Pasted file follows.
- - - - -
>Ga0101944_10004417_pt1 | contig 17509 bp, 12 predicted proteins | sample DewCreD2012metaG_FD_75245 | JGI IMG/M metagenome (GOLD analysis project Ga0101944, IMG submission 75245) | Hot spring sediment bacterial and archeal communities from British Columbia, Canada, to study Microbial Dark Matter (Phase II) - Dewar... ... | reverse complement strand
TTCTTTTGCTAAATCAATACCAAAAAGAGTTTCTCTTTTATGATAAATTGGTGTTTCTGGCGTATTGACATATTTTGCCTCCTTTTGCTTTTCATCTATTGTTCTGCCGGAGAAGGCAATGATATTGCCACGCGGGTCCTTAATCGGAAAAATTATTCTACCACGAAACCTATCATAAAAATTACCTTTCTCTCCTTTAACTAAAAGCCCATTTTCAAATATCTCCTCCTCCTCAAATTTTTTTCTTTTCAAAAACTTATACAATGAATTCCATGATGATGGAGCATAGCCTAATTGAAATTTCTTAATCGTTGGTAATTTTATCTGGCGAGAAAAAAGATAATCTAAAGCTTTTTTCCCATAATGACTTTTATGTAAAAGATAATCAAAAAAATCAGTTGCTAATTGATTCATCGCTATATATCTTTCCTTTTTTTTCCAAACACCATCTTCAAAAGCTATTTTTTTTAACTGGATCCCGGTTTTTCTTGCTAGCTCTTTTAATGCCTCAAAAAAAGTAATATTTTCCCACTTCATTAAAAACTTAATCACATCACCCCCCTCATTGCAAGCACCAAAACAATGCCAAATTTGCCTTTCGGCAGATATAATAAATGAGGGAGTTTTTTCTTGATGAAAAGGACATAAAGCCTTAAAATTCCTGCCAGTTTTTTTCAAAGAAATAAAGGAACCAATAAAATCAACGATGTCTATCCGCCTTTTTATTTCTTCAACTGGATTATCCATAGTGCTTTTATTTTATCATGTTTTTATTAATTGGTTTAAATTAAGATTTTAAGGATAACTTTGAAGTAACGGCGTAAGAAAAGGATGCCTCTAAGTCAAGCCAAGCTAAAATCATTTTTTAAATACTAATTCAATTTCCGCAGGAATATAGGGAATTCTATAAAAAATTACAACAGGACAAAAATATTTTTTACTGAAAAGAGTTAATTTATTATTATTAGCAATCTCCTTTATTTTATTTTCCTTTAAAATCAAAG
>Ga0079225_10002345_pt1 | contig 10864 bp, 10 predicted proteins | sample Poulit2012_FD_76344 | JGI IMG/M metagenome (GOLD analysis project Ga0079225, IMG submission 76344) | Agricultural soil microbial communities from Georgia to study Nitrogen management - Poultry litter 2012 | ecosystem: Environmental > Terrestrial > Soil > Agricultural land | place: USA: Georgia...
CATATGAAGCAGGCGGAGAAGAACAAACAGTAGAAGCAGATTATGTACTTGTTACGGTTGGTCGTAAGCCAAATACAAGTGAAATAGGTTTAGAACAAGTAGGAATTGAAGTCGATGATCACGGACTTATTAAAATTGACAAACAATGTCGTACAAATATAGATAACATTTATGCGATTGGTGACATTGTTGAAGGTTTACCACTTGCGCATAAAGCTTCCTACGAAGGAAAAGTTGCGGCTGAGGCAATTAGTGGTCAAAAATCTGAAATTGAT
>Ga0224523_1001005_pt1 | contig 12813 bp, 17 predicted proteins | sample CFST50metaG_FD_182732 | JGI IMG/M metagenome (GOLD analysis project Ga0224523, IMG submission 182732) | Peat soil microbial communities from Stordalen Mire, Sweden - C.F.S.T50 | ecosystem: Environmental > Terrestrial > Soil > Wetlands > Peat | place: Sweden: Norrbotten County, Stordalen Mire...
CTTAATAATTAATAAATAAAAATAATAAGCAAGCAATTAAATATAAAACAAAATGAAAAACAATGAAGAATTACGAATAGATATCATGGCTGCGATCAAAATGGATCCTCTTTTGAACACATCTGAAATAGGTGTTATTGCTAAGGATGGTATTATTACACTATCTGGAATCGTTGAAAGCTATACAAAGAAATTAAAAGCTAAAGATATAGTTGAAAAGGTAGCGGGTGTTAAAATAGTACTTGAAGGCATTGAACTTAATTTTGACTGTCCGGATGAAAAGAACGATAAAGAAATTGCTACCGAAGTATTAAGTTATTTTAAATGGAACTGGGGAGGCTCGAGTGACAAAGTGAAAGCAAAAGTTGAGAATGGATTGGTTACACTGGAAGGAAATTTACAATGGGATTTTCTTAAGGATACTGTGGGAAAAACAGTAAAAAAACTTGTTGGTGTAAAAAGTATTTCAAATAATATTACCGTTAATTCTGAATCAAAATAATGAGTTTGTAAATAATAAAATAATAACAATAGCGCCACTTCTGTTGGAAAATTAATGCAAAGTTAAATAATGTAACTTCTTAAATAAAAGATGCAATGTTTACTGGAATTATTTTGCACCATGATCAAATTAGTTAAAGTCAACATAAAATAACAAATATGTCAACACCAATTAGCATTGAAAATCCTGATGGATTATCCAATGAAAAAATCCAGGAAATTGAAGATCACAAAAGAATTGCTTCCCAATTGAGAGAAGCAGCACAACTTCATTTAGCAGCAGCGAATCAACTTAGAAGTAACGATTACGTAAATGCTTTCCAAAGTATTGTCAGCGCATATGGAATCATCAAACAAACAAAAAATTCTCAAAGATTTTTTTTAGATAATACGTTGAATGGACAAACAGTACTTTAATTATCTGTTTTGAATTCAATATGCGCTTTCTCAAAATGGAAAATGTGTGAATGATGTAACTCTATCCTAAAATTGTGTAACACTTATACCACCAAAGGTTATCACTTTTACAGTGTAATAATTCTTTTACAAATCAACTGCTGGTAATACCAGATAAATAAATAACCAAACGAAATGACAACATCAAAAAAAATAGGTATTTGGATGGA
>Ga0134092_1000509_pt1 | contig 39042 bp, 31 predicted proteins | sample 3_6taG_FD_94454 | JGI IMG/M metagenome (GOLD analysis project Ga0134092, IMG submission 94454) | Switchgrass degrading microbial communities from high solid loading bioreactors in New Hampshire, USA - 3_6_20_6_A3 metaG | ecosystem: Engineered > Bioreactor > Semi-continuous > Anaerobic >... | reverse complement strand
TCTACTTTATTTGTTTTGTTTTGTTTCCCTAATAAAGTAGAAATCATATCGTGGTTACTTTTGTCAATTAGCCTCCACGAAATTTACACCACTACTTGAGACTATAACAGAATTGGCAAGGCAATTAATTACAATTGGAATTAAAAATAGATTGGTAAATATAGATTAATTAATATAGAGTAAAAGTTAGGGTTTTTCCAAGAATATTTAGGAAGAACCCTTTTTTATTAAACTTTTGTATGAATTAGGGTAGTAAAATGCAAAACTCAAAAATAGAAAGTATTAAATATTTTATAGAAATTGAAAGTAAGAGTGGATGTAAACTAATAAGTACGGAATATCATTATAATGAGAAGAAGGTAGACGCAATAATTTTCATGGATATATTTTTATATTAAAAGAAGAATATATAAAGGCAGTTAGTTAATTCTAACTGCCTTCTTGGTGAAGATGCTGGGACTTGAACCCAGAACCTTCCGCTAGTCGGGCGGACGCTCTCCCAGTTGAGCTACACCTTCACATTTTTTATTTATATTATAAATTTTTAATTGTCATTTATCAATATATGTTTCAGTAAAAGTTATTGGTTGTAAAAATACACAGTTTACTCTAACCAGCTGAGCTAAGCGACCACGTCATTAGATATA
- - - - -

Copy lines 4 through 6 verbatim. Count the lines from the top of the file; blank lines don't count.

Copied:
CATATGAAGCAGGCGGAGAAGAACAAACAGTAGAAGCAGATTATGTACTTGTTACGGTTGGTCGTAAGCCAAATACAAGTGAAATAGGTTTAGAACAAGTAGGAATTGAAGTCGATGATCACGGACTTATTAAAATTGACAAACAATGTCGTACAAATATAGATAACATTTATGCGATTGGTGACATTGTTGAAGGTTTACCACTTGCGCATAAAGCTTCCTACGAAGGAAAAGTTGCGGCTGAGGCAATTAGTGGTCAAAAATCTGAAATTGAT
>Ga0224523_1001005_pt1 | contig 12813 bp, 17 predicted proteins | sample CFST50metaG_FD_182732 | JGI IMG/M metagenome (GOLD analysis project Ga0224523, IMG submission 182732) | Peat soil microbial communities from Stordalen Mire, Sweden - C.F.S.T50 | ecosystem: Environmental > Terrestrial > Soil > Wetlands > Peat | place: Sweden: Norrbotten County, Stordalen Mire...
CTTAATAATTAATAAATAAAAATAATAAGCAAGCAATTAAATATAAAACAAAATGAAAAACAATGAAGAATTACGAATAGATATCATGGCTGCGATCAAAATGGATCCTCTTTTGAACACATCTGAAATAGGTGTTATTGCTAAGGATGGTATTATTACACTATCTGGAATCGTTGAAAGCTATACAAAGAAATTAAAAGCTAAAGATATAGTTGAAAAGGTAGCGGGTGTTAAAATAGTACTTGAAGGCATTGAACTTAATTTTGACTGTCCGGATGAAAAGAACGATAAAGAAATTGCTACCGAAGTATTAAGTTATTTTAAATGGAACTGGGGAGGCTCGAGTGACAAAGTGAAAGCAAAAGTTGAGAATGGATTGGTTACACTGGAAGGAAATTTACAATGGGATTTTCTTAAGGATACTGTGGGAAAAACAGTAAAAAAACTTGTTGGTGTAAAAAGTATTTCAAATAATATTACCGTTAATTCTGAATCAAAATAATGAGTTTGTAAATAATAAAATAATAACAATAGCGCCACTTCTGTTGGAAAATTAATGCAAAGTTAAATAATGTAACTTCTTAAATAAAAGATGCAATGTTTACTGGAATTATTTTGCACCATGATCAAATTAGTTAAAGTCAACATAAAATAACAAATATGTCAACACCAATTAGCATTGAAAATCCTGATGGATTATCCAATGAAAAAATCCAGGAAATTGAAGATCACAAAAGAATTGCTTCCCAATTGAGAGAAGCAGCACAACTTCATTTAGCAGCAGCGAATCAACTTAGAAGTAACGATTACGTAAATGCTTTCCAAAGTATTGTCAGCGCATATGGAATCATCAAACAAACAAAAAATTCTCAAAGATTTTTTTTAGATAATACGTTGAATGGACAAACAGTACTTTAATTATCTGTTTTGAATTCAATATGCGCTTTCTCAAAATGGAAAATGTGTGAATGATGTAACTCTATCCTAAAATTGTGTAACACTTATACCACCAAAGGTTATCACTTTTACAGTGTAATAATTCTTTTACAAATCAACTGCTGGTAATACCAGATAAATAAATAACCAAACGAAATGACAACATCAAAAAAAATAGGTATTTGGATGGA